Naturalist and author Stephen Moss lives in one of the longest villages in England - Mark, on the Somerset Levels. This watery wonderland is steeped in history: it is the land of King Arthur, where King Alfred burnt the cakes and where the last battle was fought on English soil. This ancient country parish, dating from before the "Domesday Book", has been reclaimed from the sea over many centuries. Today the landscape bears witness to its eventful past, and is criss-crossed with watery ditches and broad droves, down which livestock was once taken to market. These are now home to a rich selection of resident and visiting wildlife: rooks and roe deer; sparrows and snowdrops; and, buzzards, badgers and butterflies. Amongst these natural wonders are the 'wild hares and hummingbirds' of the book's title: one of our most iconic mammals, the brown hare; and a scarce and spectacular visitor, the hummingbird hawk-moth. As the year unfolds, Stephen Moss creates an intimate account of the natural history of his parish.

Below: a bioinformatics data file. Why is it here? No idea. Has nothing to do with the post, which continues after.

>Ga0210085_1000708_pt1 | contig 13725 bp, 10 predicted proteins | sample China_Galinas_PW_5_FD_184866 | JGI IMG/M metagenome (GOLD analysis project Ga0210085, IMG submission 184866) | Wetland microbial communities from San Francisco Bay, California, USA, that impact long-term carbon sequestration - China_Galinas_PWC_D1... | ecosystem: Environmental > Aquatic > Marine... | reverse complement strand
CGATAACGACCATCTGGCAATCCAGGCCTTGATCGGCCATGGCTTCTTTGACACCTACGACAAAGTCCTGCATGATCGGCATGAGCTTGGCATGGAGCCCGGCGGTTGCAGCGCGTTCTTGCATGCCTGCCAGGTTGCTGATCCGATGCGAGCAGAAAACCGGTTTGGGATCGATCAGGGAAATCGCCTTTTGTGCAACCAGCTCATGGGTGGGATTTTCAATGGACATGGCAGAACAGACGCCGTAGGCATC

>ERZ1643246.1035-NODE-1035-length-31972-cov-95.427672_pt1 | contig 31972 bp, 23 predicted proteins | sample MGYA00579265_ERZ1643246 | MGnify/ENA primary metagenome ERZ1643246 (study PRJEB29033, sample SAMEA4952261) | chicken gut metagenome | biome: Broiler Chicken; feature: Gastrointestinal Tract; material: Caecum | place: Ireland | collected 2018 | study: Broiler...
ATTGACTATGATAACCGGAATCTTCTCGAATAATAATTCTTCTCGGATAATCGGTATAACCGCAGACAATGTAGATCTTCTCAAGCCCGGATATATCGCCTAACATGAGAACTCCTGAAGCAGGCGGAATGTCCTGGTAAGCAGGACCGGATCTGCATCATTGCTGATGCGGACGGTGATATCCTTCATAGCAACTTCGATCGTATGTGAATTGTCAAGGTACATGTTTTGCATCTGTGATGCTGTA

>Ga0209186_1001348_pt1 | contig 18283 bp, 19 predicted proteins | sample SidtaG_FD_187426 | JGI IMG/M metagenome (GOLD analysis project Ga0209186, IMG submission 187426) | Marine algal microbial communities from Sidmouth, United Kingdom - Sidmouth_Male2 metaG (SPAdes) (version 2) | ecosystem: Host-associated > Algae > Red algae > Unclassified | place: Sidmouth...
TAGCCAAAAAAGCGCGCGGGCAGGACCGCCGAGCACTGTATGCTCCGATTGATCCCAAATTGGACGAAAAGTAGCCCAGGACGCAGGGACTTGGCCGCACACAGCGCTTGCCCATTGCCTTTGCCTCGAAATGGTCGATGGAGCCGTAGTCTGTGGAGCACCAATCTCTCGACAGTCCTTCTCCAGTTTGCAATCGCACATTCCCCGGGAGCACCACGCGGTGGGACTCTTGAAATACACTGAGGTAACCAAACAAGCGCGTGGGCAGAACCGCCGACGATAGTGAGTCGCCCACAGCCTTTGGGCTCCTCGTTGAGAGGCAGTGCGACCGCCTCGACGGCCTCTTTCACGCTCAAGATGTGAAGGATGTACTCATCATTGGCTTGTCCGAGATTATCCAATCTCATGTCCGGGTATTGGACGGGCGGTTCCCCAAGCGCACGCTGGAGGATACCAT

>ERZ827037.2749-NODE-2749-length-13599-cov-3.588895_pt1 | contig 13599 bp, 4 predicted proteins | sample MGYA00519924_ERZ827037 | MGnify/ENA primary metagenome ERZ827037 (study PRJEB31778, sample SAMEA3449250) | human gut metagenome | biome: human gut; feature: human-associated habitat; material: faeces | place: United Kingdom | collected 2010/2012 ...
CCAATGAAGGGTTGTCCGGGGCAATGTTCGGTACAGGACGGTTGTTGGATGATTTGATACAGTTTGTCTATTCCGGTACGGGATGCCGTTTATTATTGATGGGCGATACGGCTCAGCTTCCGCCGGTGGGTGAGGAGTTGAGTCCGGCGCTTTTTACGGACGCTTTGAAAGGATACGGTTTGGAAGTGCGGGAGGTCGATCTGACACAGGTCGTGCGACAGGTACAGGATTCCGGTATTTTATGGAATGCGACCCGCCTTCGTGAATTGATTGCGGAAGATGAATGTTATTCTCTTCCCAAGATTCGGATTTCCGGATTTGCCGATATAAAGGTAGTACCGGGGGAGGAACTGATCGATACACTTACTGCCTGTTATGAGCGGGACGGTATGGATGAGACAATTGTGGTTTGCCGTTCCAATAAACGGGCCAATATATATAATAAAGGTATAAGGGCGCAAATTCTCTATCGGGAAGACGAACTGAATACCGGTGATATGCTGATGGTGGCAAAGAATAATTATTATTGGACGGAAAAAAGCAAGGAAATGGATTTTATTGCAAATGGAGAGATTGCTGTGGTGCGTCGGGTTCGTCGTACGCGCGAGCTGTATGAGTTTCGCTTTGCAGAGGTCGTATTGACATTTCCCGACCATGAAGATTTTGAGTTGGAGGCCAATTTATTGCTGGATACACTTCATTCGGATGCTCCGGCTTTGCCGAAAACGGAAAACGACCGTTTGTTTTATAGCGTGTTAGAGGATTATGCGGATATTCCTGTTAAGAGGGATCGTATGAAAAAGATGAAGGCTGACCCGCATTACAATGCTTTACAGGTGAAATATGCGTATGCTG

He witnesses the landscape as it passes from deep snow to spring blossom, through the heat haze of summer to the chill winds of autumn; from the first hazel catkins to the swallows returning from Africa; the sounds of the dawn chorus to the nocturnal mysteries of moths. But this is not simply the story of one small corner of the West Country; it also serves as a microcosm of Britain's wider countryside. At a time of uncertainty - as our landscape and wildlife face some of the greatest changes in recorded history - it reveals the plants and animals that will adapt and thrive, and those that may struggle, and even disappear from our lives. This is a very personal celebration of why the natural world matters to all of us, wherever we live. "Wild Hares and Hummingbirds" is nature-writing at its finest, expressed through the natural history of one very special place.
Publisher: Vintage Publishing
Weight: 497 g
Dimensions: 222 x 144 x 31 mm